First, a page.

Some Heartland schools ditching National Lunch Program - KFVS12 News & Weather Cape Girardeau, Carbondale, Poplar Bluff

Some Heartland schools ditching National Lunch Program


In the cafeteria at Trinity Lutheran School in Cape Girardeau, Missouri they're serving up meals that don't meet National Lunch Program standards, but the school doesn't care.

It left the program and is handling its own menus.

Head Cook Elizabeth Buerck said that a team of parents, cooks and staff spent months crunching the numbers and figured they could afford to leave the government program.

“We said that if we can do all our shopping at Sam's, just to keep it simple at first, then we would do it,” she remarked.

Elizabeth and her staff created 30 different menus that cover the range from soup to grilled cheese sandwiches to Little Caesar's Pizza on Fridays.

It's working for them. Their lunch numbers have about doubled.

“We just saw so much food being thrown away, “ remembered Principal Missy Adams. “We knew we could do it better.”

The kids are offered choices now, which the school insists makes a difference.

“If a child gets to choose what fruit he or she is eating, they feel like they're in control and will eat it. Our students are eating more fruit because they get what they like,” said Elizabeth.

Dessert is even back on the menu at Trinity.

Same thing at Notre Dame Regional High School. They ditched the federal program too.

Cooks grew weary of preparing food, only to watch the students pitch it minutes later.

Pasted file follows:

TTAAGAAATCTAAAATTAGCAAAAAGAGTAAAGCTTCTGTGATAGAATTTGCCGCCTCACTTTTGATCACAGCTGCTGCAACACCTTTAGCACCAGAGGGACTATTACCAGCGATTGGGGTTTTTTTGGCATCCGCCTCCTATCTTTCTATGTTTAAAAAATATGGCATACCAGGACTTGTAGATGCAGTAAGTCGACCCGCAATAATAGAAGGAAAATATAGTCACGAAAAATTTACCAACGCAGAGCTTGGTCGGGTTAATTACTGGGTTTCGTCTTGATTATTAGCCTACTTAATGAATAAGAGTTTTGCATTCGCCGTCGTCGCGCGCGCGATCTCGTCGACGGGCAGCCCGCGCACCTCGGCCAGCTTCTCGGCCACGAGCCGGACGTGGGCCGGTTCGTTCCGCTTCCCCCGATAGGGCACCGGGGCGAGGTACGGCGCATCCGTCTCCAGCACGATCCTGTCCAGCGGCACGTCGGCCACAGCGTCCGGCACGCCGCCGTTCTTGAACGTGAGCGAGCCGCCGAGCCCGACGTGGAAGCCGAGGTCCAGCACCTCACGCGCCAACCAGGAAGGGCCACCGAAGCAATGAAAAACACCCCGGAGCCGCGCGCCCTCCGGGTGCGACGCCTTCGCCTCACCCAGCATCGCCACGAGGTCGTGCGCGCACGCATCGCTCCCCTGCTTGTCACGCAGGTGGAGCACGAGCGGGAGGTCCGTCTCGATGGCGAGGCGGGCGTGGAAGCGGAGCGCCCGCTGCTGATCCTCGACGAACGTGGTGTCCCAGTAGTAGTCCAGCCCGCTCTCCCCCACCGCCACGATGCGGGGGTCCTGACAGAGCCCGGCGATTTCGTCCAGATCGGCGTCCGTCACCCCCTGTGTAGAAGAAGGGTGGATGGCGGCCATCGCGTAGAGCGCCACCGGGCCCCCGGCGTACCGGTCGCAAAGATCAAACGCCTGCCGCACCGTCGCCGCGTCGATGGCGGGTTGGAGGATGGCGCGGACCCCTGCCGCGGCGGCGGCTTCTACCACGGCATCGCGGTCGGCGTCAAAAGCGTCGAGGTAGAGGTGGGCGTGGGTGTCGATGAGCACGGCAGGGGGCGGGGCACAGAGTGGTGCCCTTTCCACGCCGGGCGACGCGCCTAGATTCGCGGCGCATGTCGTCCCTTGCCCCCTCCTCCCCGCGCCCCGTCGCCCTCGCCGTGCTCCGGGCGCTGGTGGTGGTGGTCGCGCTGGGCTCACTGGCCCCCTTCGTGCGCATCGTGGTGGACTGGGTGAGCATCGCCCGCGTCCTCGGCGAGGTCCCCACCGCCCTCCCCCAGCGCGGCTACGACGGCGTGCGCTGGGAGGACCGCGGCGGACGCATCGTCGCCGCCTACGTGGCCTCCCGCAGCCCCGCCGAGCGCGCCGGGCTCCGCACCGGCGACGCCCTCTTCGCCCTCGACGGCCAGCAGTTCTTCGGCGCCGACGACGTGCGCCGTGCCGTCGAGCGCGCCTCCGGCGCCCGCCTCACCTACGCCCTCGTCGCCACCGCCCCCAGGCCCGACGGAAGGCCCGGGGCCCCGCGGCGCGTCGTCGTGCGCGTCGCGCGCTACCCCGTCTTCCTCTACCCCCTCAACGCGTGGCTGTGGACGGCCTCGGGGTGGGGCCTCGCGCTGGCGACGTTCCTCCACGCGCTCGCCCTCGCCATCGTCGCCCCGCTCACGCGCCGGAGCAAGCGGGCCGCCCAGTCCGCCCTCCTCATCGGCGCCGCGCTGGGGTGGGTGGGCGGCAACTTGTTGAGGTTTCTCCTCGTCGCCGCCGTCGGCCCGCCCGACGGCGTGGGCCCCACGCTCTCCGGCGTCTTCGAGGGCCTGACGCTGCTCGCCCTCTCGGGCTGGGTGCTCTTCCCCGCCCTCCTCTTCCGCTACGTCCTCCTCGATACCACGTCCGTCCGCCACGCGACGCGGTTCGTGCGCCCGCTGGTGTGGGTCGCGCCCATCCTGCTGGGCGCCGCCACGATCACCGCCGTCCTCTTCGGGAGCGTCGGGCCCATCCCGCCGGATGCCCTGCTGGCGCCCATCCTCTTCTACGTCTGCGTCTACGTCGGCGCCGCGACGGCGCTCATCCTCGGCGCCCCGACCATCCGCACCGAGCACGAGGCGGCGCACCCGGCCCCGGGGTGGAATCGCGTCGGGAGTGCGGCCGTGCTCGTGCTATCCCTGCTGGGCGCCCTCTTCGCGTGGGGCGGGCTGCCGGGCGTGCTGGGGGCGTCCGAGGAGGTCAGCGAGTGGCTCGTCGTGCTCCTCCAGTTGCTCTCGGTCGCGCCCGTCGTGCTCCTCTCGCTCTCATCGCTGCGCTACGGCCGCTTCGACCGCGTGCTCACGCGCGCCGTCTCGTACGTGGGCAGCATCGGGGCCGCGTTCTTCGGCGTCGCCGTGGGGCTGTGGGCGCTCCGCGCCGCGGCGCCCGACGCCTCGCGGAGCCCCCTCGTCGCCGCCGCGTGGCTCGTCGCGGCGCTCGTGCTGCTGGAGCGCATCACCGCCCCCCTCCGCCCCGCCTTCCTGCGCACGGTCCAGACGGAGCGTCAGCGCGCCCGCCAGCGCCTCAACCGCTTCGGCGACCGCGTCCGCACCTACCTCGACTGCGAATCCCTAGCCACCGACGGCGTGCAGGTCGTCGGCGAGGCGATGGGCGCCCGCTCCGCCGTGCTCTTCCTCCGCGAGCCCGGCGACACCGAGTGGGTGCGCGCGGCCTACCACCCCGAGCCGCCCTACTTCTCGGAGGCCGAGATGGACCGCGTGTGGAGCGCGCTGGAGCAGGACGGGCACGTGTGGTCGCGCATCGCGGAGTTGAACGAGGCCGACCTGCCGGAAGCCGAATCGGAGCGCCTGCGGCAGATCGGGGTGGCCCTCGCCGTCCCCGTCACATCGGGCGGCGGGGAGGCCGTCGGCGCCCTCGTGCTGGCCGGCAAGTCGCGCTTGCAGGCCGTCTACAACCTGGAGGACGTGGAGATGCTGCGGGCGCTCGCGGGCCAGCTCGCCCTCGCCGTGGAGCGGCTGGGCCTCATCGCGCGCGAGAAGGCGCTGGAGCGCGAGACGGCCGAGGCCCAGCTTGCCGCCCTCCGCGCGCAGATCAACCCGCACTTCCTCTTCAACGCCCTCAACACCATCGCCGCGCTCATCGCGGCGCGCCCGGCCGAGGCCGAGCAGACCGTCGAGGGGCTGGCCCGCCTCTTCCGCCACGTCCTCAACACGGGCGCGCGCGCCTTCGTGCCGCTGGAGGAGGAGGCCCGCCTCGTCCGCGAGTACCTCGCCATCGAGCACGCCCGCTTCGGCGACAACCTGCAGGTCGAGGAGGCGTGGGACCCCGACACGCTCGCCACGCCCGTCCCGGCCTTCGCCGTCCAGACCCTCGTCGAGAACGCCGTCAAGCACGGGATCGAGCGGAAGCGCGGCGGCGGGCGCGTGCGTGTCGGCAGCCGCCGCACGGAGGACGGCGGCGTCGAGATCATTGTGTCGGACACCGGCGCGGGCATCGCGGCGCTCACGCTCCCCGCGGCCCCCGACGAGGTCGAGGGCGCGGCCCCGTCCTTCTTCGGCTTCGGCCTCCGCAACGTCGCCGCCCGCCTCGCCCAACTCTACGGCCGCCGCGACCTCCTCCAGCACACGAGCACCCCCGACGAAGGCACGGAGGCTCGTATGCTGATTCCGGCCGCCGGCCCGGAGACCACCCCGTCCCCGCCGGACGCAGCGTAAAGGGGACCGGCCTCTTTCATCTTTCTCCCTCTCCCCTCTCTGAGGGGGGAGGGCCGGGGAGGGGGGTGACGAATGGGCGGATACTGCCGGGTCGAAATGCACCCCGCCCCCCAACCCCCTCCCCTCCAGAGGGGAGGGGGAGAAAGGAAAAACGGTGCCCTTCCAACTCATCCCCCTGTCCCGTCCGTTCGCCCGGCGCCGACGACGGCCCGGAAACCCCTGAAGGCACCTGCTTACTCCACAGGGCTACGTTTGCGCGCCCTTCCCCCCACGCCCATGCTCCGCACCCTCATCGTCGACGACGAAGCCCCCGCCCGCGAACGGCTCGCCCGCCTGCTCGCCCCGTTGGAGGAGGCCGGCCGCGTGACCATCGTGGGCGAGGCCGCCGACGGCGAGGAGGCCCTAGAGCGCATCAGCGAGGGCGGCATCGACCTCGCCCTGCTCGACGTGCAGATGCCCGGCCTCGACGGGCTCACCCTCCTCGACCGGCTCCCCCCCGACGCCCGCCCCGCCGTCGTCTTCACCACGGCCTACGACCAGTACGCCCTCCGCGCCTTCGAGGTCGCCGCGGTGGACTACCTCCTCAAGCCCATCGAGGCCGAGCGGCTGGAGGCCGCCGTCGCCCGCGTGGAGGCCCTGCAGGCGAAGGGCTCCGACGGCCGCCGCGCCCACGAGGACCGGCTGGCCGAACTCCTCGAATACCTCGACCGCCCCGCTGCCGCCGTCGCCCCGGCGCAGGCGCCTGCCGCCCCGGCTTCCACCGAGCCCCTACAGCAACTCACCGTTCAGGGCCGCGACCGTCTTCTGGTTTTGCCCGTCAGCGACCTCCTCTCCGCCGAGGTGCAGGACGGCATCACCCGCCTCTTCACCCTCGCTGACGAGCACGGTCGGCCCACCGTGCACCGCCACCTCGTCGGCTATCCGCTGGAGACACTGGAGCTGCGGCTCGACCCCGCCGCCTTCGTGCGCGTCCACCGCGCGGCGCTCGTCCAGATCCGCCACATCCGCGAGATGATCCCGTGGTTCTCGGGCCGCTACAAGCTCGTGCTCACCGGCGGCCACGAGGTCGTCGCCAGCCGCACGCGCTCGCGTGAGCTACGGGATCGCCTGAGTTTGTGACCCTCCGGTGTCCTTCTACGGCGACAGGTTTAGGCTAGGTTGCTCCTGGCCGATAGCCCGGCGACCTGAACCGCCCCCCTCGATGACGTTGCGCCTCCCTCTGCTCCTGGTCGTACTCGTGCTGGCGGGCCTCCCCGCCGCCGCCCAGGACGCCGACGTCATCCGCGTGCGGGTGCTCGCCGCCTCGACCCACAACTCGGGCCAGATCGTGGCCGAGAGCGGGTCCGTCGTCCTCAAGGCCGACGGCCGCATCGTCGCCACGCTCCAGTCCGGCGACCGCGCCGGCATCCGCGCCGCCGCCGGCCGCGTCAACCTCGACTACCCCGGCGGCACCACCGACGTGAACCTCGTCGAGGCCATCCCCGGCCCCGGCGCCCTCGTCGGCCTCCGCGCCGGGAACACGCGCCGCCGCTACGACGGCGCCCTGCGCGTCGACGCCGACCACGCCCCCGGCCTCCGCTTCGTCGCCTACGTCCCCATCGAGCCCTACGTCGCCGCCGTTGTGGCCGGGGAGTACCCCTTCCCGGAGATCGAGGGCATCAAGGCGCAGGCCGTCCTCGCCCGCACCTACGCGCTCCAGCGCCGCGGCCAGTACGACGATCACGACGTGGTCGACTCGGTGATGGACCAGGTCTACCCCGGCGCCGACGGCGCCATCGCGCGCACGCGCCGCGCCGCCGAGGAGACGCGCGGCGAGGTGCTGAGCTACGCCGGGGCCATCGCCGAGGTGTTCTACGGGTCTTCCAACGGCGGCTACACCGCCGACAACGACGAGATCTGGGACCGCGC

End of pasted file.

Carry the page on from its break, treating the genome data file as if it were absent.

Notre Dame dropped out of the program, created its own menus and got area restaurants involved.

On Tuesdays, Papa John's Pizza or Chick-Fil-A is served. Thursdays alternate between McAllister's, Tractor's, My Daddy's Cheesecake and Popeye's.

The kids love the choices.

The lunch bill can be a bit higher, but Notre Dame points out that kids do not have to eat the restaurant food. There is always the regular school lunch, plus a salad bar, and an a la carte menu that includes, among other things, yogurt, juices, and fruits.

“They used to walk through the line and go, 'Ewwww. What is that?'” said head cook Joan Dunning.

Now, like at Trinity, kids take what they want. Cooks no longer have to fill every slot on a tray with food that kids know they're not going to eat.

“It's worked for us. I didn't have to lay anyone off. We get to serve dessert again and our numbers are up,” reported Dunning.

Not every parent loves the less than healthy choices or the cost, but Dunning points out that there are always other options for the students to choose from.

When Notre Dame was in the National Lunch Program, they would fill three huge garbage cans full of food every day. Now, at the end of lunch, only half of one can is full.

Other schools, like St. Vincent de Paul in Cape Girardeau, have opted to stay in the program, but have hired food service companies to run their kitchens.

OPAA offers kids three entree choices a day, salad, salad bar and fresh fruit.

Desserts aren't really back at SVS, but the number of kids eating lunch at school has gone up 20 percent since OPAA took over.

“The kids like the meals. They like that they can choose what they want and we're not seeing nearly as much waste,” said Principal Kay Glastetter.

Copyright 2015 KFVS. All rights reserved.

Powered by Frankly